3 Steps to Preparing Effective Inheritance Plans
Your will is one of the most important documents you own. It provides clear direction for your family after you’re gone, when they’re making major decisions under stressful circumstances. When was the last time your will was updated? If it was years ago, you should arrange a meeting with your estate planning attorney to review your decisions. You might have overlooked a change that can affect your wishes, such as a move to another state, tax law changes, or the loss or addition of a family member.
2. Decide where the money goes.
Take some time to decide how you want to provide for the well-being of each of your family members. Don’t let your worries about fairness and equality discourage you. Simply start with the "big picture" items such as real estate, bank accounts, life insurance policies and retirement plan assets. This will help you prepare to meet with your estate planning attorney.
After you feel comfortable with your gifts for your family, you may begin to consider supporting Lewis & Clark and our mission to provide students with educational opportunities to help them succeed. Within your estate, there are many assets, such as your IRA or life insurance, that can be used in whole or in part to help you make a big difference. Feel free to contact Sharon Bosserman-Benson for the Undergraduate or the Graduate School at 503-768-7911, 800-753-9292, or firstname.lastname@example.org, or Barbara Zappas for the Law School at 503-768-6641 or email@example.com to learn about these options. Then, meet with your estate planning attorney to put your ideas into action.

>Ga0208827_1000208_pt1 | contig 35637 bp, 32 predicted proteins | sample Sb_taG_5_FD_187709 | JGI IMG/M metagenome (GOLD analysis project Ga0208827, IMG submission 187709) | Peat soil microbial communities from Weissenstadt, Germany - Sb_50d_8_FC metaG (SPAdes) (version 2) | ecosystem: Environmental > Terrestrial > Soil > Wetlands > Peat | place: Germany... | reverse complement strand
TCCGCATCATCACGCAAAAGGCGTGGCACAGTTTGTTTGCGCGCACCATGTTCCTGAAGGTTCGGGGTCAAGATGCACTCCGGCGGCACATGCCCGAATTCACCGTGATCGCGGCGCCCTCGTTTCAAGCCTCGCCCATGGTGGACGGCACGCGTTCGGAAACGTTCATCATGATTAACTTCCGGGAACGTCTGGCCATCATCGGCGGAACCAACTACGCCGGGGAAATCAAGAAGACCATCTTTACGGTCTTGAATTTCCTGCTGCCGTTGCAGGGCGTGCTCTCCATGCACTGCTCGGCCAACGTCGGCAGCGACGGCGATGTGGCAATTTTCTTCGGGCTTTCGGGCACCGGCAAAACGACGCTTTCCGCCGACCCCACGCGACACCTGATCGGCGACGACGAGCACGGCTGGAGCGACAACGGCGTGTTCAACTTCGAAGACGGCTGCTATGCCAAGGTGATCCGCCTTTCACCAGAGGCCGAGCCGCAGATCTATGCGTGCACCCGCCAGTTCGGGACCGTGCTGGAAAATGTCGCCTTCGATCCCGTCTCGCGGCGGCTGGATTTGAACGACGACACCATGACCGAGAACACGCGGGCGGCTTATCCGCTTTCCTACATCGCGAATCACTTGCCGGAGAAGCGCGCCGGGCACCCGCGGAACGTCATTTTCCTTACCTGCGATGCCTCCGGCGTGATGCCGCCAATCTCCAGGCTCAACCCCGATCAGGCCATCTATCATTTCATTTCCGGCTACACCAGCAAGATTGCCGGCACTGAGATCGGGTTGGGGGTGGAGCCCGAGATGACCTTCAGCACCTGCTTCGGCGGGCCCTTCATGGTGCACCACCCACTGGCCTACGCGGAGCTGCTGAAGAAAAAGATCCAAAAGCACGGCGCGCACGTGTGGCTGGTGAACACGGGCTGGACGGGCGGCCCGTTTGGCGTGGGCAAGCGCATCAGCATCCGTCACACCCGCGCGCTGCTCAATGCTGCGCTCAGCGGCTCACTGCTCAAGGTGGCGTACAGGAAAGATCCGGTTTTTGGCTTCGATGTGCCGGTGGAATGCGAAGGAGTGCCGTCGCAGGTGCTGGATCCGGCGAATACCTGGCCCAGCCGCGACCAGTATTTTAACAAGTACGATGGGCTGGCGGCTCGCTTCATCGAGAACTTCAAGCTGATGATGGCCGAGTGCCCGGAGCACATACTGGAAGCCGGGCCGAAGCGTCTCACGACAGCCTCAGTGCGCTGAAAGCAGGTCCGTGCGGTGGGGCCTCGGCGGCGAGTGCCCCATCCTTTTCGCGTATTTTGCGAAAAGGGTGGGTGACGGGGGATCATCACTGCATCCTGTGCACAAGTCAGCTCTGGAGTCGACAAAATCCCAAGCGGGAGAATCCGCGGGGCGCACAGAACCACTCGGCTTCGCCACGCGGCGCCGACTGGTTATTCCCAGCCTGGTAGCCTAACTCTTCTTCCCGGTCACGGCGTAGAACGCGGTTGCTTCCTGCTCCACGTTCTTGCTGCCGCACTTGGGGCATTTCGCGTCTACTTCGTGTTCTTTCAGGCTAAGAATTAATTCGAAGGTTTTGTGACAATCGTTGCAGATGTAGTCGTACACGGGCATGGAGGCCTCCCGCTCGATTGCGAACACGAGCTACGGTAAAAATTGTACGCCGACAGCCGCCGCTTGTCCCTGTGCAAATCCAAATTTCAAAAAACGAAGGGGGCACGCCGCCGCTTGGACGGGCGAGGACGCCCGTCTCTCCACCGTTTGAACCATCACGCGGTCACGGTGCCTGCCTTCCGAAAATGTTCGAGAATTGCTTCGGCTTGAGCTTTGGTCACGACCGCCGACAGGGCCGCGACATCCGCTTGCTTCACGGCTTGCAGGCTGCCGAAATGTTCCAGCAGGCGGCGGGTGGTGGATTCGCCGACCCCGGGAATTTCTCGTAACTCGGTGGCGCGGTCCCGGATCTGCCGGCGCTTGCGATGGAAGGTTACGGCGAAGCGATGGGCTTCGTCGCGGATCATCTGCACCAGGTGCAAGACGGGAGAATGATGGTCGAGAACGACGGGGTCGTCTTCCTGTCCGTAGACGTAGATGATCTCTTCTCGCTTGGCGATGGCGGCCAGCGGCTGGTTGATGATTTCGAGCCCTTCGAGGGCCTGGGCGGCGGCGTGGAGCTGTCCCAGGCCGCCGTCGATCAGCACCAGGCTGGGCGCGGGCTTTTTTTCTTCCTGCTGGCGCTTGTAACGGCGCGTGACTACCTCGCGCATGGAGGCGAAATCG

3. Keep your loved ones informed.
Once you’re at peace with your decisions, gather your family and explain your choices. Help them understand your perspective to avoid any heartache later. Following are a few talking points to help you and your family feel more comfortable:
- Thank your family for recognizing what this meeting means to you.
- Emphasize your goals to be fair and your concerns for your loved ones’ futures.
- Detail the responsibilities, items and amounts you’ve chosen to give your family members and why.
- Express your desire to give to charity and your goals for your charitable gifts.
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The information in this Web site is not intended as legal advice. For legal advice, please consult an attorney. Figures cited in examples are for hypothetical purposes only and are subject to change. References to estate and income tax include federal taxes only. Individual state taxes and/or state law may impact your results.